coding the object's boundary to produce a set of boundary coefficients;

performing a two-dimensional transform on the blocks in said rectangular and L-shaped regions using their lapped orthogonal basis functions to produce a set of transform coefficients for each said object in the image; and

quantizing the boundary and transform coefficients, each said object being reconstructable with a quantization error from its quantized boundary and transform coefficients.

2. The method of claim 1, wherein the blocks' extended regions of support are formed so that said object is completely defined by a combination of rectangular and L-shaped regions and can be reconstructed without artifacts other than said quantization error using only the transform coefficients associated with blocks in said rectangular and L-shaped regions within the object.

3. The method of claim 1, wherein the amounts of overlap δ and ε are, respectively, less than the height (B_{H}) and width (B_{W}) of the blocks so that said first overlapping region has a first rectangular portion remote from said corner that has a width of 2ε and a height of B_{H} minus δ and a first tapered portion that tapers from a width of 2ε to zero at the corner and said second overlapping region has a second rectangular portion remote from said corner that has a height of 2δ and a width of B_{W} minus ε and a tapered portion that tapers from a height of 2δ to zero at the corner.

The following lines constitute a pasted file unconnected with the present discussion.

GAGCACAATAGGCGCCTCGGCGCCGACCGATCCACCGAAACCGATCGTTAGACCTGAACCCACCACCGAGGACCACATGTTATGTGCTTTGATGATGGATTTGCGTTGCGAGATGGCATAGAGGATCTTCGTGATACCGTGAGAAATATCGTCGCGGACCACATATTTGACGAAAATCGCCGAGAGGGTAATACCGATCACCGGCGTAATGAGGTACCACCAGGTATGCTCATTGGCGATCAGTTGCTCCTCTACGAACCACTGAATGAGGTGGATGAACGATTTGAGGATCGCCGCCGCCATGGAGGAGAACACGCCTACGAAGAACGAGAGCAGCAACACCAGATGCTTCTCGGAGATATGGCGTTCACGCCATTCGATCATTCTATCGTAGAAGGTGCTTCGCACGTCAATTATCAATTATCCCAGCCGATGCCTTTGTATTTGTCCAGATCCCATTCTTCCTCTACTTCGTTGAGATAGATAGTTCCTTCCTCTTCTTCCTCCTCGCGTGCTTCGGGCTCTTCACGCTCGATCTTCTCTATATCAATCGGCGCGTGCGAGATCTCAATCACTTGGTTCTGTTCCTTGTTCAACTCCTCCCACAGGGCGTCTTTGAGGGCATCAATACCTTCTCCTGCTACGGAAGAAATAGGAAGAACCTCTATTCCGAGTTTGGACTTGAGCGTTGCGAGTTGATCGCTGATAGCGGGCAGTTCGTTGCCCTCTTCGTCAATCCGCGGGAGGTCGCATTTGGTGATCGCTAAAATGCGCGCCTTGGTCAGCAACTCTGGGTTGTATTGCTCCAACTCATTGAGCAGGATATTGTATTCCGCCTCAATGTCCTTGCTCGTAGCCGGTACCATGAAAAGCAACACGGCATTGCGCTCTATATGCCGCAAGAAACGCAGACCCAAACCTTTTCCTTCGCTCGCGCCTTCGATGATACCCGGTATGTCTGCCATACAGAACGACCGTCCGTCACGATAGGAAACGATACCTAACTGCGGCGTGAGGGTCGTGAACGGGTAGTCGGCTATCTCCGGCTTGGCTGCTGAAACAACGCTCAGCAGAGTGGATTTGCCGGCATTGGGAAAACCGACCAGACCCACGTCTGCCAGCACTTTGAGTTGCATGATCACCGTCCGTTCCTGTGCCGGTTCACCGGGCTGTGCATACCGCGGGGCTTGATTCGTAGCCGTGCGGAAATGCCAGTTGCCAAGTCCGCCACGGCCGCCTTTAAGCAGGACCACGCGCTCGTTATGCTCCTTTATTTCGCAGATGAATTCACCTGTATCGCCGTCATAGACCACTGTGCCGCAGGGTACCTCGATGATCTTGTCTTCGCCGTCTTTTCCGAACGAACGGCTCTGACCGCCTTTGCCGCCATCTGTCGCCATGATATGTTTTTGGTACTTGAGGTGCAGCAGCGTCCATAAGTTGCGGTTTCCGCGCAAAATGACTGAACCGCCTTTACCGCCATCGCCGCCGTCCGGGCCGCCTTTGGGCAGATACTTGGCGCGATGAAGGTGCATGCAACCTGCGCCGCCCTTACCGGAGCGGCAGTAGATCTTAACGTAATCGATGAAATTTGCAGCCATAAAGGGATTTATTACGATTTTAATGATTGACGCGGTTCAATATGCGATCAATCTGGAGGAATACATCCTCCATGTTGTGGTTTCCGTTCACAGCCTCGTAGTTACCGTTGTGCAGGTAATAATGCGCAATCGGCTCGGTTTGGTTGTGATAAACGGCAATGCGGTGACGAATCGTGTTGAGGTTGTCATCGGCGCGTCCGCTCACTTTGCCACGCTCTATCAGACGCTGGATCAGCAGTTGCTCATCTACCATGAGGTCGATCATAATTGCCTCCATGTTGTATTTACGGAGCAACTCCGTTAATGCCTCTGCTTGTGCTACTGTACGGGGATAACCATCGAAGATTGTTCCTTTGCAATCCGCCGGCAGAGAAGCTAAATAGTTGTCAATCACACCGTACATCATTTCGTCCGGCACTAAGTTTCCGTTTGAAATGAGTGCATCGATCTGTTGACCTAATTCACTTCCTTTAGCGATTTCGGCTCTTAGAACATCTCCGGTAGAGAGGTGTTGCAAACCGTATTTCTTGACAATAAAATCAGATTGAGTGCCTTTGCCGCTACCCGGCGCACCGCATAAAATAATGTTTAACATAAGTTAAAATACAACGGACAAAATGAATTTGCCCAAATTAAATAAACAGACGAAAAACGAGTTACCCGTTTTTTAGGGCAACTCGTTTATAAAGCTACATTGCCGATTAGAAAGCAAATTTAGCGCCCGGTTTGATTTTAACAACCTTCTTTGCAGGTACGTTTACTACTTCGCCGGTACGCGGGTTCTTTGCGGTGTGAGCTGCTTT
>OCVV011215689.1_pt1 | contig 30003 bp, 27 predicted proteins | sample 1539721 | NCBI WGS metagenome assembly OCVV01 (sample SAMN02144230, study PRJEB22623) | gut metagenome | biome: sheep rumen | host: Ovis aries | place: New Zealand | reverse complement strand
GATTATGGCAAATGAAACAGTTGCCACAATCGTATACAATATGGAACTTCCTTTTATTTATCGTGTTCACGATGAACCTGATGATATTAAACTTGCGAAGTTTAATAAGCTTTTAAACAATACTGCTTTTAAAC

4. The method of claim 3, wherein said blocks have equal height and width and said amounts of overlap δ and ε have values between twenty-five and seventy-five percent of said height and width.

5. The method of claim 1, wherein the sets of orthogonal basis functions f_{i},j (x,y) on the extended regions of support are defined by first defining sets of orthogonal basis functions f_{i},j (x,y) on the respective blocks and then extending those basis functions into the blocks' extended regions of support so that the basis functions maintain their orthogonality.

6. The method of claim 5, wherein said basis functions are extended using an odd/even extension.

7. The method of claim 1, wherein said tapered window functions follow sinusoidal curves in said overlapping regions that taper from one to zero, said sinusoidal curves from adjacent blocks having sine/cosine symmetry in their overlapping regions such that the sum of the squares of the window functions equals one, which preserves the energy in the overlapping regions and maintains the orthogonality of the lapped orthogonal basis functions.

8. The method of claim 7, wherein said first, second and third blocks' extended regions of support all overlap at said corner point, their window functions having values that preserve the energy at said corner point.

9. The method of claim 1, wherein said lapped orthogonal basis functions for the blocks in said rectangular regions and in said L-shaped regions adjacent said rectangular regions are generated by,

d) extending the blocks' regions of support into the adjacent blocks in said object to form extended regions of support that overlap in rectangular overlapping regions between the blocks;

e) defining respective sets of orthogonal basis functions for the blocks on their extended regions of support; and